July 18, 2022  •  Leave a Comment

Two days ago, Instagram suspended my account because, supposedly, it “doesn’t follow our Community Guidelines on adult sexual solicitation.”

Let me be clear about this: I have never in my life engaged in “adult sexual solicitation” on social media, although Instagram has inexplicably accused me of it, repeatedly.

Catching SunAbi Blue, Seattle, June 2021 I am an artist, a photographer, and my subject matter is frequently the nude human figure. As with artists going back to antiquity, nudity, in my art, represents humanity in its natural state. I photograph women, and sometimes men, in wilderness settings, depicting a return to a state of harmony with nature that most of us have lost. Sometimes I photograph nude models in urban settings, contrasting our natural state with the hard artificial lines of industrial life.

Recently I have also started photographing non-traditional models—people of color, non-binary and transgender individuals, for instance—with the goal of centering alternative and more inclusive ideas of what it means to have a “normal” human body.

If anything in the last two paragraphs sounds like I’m soliciting sex, then I am as concerned about you as Instagram apparently is about me. “We draw the line, however, when content facilitates, encourages or coordinates sexual encounters or commercial sexual services between adults,” reads Instagram’s Community Standards. “We don’t allow people to facilitate, encourage or coordinate sexual activity in Instagram,” read the frequent explanations sent to my account when images get removed. “Sexual activities include filmed sexual activities and porn; sexual, erotic or tantric messages; [or] offering or asking for sex or nude images.”

The "Barbie Doll" approach to self-censorship The models in my images are often nude, but they are always censored, in strict compliance with Instagram’s separate guidelines on nudity. Genitals are always blurred, obscured, or digitally erased (often making my subjects appear comically like Barbie and Ken dolls). Bottoms are avoided (even though they are everywhere on Instagram, with whole accounts dedicated to them). Female nipples are covered or Photoshopped (even when they are literally just a few colored pixels indistinguishable from men’s breasts but for the vaguest of context clues). And this is why Instagram almost never complains about nudity in my art. The only two exceptions in my entire account history are an insufficiently obscured butt, and one time when I accidentally posted the uncensored version of an image and realized it immediately but got flagged before I could take it down.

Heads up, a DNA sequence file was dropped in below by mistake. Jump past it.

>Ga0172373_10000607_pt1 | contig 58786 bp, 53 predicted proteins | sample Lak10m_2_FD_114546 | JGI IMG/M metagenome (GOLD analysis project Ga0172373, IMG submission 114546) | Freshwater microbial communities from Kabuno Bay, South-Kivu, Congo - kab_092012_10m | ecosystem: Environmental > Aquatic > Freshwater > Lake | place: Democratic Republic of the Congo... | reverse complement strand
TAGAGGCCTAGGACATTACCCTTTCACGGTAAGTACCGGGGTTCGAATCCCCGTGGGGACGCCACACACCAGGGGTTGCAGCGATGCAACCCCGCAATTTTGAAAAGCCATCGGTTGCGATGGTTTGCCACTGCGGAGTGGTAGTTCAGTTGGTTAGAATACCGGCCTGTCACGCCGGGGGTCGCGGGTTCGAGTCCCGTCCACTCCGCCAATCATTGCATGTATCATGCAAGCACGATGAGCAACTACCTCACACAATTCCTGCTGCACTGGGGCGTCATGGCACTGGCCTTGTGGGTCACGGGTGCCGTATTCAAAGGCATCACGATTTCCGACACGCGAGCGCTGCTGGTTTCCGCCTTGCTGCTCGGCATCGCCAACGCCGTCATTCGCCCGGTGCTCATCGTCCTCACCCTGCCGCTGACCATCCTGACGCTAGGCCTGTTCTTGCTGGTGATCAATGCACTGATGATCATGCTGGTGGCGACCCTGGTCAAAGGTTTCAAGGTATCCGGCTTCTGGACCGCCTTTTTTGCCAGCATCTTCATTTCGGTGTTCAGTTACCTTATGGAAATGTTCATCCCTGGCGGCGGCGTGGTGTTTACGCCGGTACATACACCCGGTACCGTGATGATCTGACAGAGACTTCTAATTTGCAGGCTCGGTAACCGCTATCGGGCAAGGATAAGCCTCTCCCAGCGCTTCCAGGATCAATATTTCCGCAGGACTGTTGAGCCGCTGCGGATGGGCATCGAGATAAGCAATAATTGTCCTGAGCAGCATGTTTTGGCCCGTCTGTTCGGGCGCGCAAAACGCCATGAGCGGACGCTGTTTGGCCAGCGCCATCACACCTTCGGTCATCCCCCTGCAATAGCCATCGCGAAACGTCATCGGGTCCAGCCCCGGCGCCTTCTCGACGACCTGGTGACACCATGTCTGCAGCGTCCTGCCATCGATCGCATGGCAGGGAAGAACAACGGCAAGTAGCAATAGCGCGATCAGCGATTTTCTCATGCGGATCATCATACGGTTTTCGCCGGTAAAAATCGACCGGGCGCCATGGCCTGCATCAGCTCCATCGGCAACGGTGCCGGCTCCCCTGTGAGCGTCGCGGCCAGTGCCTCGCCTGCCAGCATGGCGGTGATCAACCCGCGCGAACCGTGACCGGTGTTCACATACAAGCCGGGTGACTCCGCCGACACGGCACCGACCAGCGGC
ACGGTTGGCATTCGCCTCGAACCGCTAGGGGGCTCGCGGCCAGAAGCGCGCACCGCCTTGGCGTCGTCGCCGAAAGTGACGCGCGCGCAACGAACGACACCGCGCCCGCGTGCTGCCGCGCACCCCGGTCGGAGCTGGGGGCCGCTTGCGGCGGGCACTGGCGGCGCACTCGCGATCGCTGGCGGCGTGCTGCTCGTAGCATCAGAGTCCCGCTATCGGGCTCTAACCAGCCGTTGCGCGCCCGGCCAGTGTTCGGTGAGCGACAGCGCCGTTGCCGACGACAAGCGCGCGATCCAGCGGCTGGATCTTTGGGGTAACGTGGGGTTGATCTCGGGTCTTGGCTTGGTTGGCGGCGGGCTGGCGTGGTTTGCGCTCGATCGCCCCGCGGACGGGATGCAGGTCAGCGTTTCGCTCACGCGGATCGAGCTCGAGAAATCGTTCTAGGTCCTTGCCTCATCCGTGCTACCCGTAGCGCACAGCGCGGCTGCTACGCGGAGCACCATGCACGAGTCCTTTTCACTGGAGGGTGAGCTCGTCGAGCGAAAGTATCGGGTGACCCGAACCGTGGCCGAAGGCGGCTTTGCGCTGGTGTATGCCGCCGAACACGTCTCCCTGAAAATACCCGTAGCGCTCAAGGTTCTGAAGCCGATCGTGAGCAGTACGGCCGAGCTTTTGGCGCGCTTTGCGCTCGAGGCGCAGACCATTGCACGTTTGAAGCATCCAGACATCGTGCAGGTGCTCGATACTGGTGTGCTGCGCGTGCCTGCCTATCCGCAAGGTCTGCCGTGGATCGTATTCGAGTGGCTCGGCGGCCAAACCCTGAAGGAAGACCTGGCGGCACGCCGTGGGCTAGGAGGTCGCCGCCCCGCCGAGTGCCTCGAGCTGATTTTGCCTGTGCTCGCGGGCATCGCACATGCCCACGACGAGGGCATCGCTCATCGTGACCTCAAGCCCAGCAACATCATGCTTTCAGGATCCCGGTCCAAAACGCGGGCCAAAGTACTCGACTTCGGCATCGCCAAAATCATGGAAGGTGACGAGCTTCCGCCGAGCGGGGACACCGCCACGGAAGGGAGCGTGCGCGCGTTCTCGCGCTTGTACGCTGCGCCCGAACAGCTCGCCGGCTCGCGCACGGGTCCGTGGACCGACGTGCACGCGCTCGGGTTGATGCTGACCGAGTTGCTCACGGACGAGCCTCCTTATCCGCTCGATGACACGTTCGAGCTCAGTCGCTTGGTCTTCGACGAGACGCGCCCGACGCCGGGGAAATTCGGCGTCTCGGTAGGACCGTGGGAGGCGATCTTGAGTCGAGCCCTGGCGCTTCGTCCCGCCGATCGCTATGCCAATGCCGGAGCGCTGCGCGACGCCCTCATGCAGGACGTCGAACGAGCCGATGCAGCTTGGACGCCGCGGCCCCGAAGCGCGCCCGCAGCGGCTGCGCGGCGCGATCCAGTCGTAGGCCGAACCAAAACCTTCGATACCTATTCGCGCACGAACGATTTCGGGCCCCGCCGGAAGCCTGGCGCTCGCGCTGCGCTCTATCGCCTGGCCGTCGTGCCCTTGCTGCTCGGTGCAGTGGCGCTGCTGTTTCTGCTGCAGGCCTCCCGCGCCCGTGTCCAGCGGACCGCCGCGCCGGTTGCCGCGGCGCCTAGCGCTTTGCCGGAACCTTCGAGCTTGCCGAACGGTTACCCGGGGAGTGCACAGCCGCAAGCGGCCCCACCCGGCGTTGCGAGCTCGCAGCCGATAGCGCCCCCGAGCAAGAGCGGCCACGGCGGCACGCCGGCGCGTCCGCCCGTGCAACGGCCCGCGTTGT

No, Instagram’s beef with me is “sexual solicitation.” Somehow, the very subject matter of my art, the idea of the nude human body as natural, is so subversive that, even censored, it has to be shut down, even if the closest thing they can accuse me of is “offering or asking for sex.”

And because Instagram is sole judge, jury and executioner, there’s no recourse but to ask for a “review” and hope that the same judge will somehow say something different.

Of course, the word “judge” mistakenly implies that we’re talking about, you know, a human being, as opposed to an algorithm trained to exercise judgment based on the ratio of skin-colored pixels and the configuration of dots that might or might not be (female) nipples.

The "black band" style of self-censorship There’s no evidence that human beings even work at Instagram. You hear about them, in articles sympathetically describing employees with PTSD from responding to images of violence and gore. But no option exists by which an artist can appeal to a real human brain to point out that an idyllic image of a woman posting by a large window, with all the “naughty bits” obscured, is no more “sexual solicitation” than a painting by Picasso. (And I guarantee that I treat my models, in real life, with more respect and far less sexual solicitation than Picasso did.) I’ve never heard of anyone in all of existence who actually had a conversation with a real person at Instagram in any context whatsoever.

It’s galling, actually, to be a serious artist, making serious art with serious ideas, and to do your best to comply with “Community Standards” (even though an argument could be made that it is entirely the purpose of art to challenge “Community Standards”), and to be accused of… basically, being a pimp and a pornographer. The disconnect between Instagram’s own definition of sexual solicitation, and the reality of my images, is so great as to be considered defamation. Noun: the act of damaging the good reputation of someone; slander or libel.

Instagram even has a section on their website where you can report someone for using the platform to engage in defamation. The first question is: “select the jurisdiction where you are claiming legal rights.”

In most cases, this question is followed by others asking about the nature of the defamation. If you select “United States,” however, the response is “Instagram is not in a position to adjudicate the truth or falsity of statements made by third parties, and… is not responsible for those statements. As a result, we are not liable to act on the content you want to report.”

How convenient.



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